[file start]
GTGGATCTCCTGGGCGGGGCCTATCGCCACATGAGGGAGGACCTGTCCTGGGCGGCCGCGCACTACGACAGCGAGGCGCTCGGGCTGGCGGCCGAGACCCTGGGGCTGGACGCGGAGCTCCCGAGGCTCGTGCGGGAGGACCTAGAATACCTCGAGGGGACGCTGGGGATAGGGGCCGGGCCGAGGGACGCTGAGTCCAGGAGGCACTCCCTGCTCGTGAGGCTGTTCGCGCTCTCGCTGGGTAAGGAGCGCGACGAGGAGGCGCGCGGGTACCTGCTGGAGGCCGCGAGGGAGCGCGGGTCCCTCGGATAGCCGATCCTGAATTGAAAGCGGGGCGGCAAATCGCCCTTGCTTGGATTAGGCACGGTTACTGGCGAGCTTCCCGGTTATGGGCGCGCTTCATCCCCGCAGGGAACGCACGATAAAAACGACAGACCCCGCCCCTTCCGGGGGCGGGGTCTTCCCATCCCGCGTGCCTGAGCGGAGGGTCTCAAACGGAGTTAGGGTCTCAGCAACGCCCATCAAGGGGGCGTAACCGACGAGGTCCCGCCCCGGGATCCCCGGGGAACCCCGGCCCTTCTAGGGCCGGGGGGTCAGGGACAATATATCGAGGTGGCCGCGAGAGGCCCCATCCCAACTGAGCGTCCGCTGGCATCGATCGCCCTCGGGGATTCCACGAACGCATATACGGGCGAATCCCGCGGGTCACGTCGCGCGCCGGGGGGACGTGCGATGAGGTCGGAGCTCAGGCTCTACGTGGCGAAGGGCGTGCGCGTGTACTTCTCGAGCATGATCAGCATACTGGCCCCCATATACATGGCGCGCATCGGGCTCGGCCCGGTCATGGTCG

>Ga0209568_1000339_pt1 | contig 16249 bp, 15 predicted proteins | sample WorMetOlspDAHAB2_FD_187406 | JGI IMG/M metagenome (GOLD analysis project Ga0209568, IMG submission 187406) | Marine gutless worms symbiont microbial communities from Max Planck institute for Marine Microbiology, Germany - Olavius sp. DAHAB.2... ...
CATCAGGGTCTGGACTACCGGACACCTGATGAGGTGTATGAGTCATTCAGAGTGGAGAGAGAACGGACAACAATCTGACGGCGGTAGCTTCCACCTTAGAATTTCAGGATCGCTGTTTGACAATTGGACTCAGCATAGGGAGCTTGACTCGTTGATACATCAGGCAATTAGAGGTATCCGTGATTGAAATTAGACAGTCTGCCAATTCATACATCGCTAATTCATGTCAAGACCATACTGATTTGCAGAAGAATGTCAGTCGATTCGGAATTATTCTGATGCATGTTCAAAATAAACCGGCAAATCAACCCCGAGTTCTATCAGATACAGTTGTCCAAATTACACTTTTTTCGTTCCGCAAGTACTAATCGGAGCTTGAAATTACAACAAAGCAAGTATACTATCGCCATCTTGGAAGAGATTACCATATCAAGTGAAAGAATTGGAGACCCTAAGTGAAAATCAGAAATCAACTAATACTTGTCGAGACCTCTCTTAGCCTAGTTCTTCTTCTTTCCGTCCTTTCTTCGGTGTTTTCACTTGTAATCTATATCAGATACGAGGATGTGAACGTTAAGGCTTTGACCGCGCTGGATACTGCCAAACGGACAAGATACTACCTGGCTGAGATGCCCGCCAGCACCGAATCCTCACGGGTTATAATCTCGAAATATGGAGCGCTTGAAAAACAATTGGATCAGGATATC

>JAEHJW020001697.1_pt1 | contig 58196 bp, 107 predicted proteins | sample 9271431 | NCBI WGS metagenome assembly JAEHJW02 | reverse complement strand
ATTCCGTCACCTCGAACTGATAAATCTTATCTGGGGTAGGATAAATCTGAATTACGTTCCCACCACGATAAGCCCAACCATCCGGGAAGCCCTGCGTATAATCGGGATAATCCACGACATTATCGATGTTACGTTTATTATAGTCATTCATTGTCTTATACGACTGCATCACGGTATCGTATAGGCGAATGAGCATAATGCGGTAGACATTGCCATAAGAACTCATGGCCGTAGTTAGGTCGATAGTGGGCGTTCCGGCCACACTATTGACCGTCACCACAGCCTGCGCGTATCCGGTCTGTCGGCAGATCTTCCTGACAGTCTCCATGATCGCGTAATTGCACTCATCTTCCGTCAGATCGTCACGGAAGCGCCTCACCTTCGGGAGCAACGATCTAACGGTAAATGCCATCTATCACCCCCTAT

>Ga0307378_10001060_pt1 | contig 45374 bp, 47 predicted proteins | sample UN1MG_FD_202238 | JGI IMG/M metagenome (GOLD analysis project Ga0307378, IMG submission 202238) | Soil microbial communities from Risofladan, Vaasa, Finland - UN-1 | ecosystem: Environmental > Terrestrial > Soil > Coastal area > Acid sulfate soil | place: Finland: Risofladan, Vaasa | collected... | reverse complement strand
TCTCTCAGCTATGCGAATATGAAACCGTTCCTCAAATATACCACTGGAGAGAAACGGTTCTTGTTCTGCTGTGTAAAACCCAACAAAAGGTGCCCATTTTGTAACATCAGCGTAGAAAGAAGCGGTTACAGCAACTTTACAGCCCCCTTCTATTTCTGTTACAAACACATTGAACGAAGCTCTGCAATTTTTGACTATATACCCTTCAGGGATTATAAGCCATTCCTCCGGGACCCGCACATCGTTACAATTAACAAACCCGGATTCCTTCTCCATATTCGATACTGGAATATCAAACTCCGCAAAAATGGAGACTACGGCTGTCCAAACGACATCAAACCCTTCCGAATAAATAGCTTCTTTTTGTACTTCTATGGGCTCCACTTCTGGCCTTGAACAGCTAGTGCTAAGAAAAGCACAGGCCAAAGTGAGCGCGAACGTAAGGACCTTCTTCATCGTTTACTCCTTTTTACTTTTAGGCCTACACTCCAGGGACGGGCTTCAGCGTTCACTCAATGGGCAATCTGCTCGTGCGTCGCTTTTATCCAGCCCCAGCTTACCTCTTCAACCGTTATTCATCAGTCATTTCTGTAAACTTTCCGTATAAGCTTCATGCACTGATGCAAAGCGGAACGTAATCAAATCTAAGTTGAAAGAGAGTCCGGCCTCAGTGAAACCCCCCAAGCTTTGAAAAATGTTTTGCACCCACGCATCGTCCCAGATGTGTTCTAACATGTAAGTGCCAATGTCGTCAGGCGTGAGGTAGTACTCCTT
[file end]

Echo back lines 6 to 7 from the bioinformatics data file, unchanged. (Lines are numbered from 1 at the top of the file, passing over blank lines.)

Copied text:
>Ga0307378_10001060_pt1 | contig 45374 bp, 47 predicted proteins | sample UN1MG_FD_202238 | JGI IMG/M metagenome (GOLD analysis project Ga0307378, IMG submission 202238) | Soil microbial communities from Risofladan, Vaasa, Finland - UN-1 | ecosystem: Environmental > Terrestrial > Soil > Coastal area > Acid sulfate soil | place: Finland: Risofladan, Vaasa | collected... | reverse complement strand
TCTCTCAGCTATGCGAATATGAAACCGTTCCTCAAATATACCACTGGAGAGAAACGGTTCTTGTTCTGCTGTGTAAAACCCAACAAAAGGTGCCCATTTTGTAACATCAGCGTAGAAAGAAGCGGTTACAGCAACTTTACAGCCCCCTTCTATTTCTGTTACAAACACATTGAACGAAGCTCTGCAATTTTTGACTATATACCCTTCAGGGATTATAAGCCATTCCTCCGGGACCCGCACATCGTTACAATTAACAAACCCGGATTCCTTCTCCATATTCGATACTGGAATATCAAACTCCGCAAAAATGGAGACTACGGCTGTCCAAACGACATCAAACCCTTCCGAATAAATAGCTTCTTTTTGTACTTCTATGGGCTCCACTTCTGGCCTTGAACAGCTAGTGCTAAGAAAAGCACAGGCCAAAGTGAGCGCGAACGTAAGGACCTTCTTCATCGTTTACTCCTTTTTACTTTTAGGCCTACACTCCAGGGACGGGCTTCAGCGTTCACTCAATGGGCAATCTGCTCGTGCGTCGCTTTTATCCAGCCCCAGCTTACCTCTTCAACCGTTATTCATCAGTCATTTCTGTAAACTTTCCGTATAAGCTTCATGCACTGATGCAAAGCGGAACGTAATCAAATCTAAGTTGAAAGAGAGTCCGGCCTCAGTGAAACCCCCCAAGCTTTGAAAAATGTTTTGCACCCACGCATCGTCCCAGATGTGTTCTAACATGTAAGTGCCAATGTCGTCAGGCGTGAGGTAGTACTCCTT